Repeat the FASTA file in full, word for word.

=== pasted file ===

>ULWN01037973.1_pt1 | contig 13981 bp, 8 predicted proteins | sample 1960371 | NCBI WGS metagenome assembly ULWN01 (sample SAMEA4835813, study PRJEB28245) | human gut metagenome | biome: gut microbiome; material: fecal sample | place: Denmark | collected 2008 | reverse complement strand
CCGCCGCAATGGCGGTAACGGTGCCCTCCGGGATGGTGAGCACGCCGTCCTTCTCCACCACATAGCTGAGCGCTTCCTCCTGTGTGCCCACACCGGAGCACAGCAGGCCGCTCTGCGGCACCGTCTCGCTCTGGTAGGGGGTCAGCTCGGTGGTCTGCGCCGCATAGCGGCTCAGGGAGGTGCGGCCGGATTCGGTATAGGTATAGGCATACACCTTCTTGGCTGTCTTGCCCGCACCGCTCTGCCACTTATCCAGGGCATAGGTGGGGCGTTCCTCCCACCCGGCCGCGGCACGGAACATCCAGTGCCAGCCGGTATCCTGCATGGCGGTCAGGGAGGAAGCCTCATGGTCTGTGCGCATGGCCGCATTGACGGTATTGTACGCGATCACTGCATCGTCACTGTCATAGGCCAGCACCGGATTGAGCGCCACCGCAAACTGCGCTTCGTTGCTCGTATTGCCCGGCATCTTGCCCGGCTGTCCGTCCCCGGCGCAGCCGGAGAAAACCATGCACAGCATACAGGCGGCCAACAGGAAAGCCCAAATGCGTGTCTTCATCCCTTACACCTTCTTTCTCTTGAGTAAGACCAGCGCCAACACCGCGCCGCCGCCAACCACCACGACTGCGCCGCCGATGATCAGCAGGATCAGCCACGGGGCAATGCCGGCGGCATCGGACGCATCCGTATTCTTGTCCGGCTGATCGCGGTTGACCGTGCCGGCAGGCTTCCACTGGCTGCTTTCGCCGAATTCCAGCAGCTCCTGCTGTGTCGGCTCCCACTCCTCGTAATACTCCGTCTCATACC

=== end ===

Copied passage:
>ULWN01037973.1_pt1 | contig 13981 bp, 8 predicted proteins | sample 1960371 | NCBI WGS metagenome assembly ULWN01 (sample SAMEA4835813, study PRJEB28245) | human gut metagenome | biome: gut microbiome; material: fecal sample | place: Denmark | collected 2008 | reverse complement strand
CCGCCGCAATGGCGGTAACGGTGCCCTCCGGGATGGTGAGCACGCCGTCCTTCTCCACCACATAGCTGAGCGCTTCCTCCTGTGTGCCCACACCGGAGCACAGCAGGCCGCTCTGCGGCACCGTCTCGCTCTGGTAGGGGGTCAGCTCGGTGGTCTGCGCCGCATAGCGGCTCAGGGAGGTGCGGCCGGATTCGGTATAGGTATAGGCATACACCTTCTTGGCTGTCTTGCCCGCACCGCTCTGCCACTTATCCAGGGCATAGGTGGGGCGTTCCTCCCACCCGGCCGCGGCACGGAACATCCAGTGCCAGCCGGTATCCTGCATGGCGGTCAGGGAGGAAGCCTCATGGTCTGTGCGCATGGCCGCATTGACGGTATTGTACGCGATCACTGCATCGTCACTGTCATAGGCCAGCACCGGATTGAGCGCCACCGCAAACTGCGCTTCGTTGCTCGTATTGCCCGGCATCTTGCCCGGCTGTCCGTCCCCGGCGCAGCCGGAGAAAACCATGCACAGCATACAGGCGGCCAACAGGAAAGCCCAAATGCGTGTCTTCATCCCTTACACCTTCTTTCTCTTGAGTAAGACCAGCGCCAACACCGCGCCGCCGCCAACCACCACGACTGCGCCGCCGATGATCAGCAGGATCAGCCACGGGGCAATGCCGGCGGCATCGGACGCATCCGTATTCTTGTCCGGCTGATCGCGGTTGACCGTGCCGGCAGGCTTCCACTGGCTGCTTTCGCCGAATTCCAGCAGCTCCTGCTGTGTCGGCTCCCACTCCTCGTAATACTCCGTCTCATACC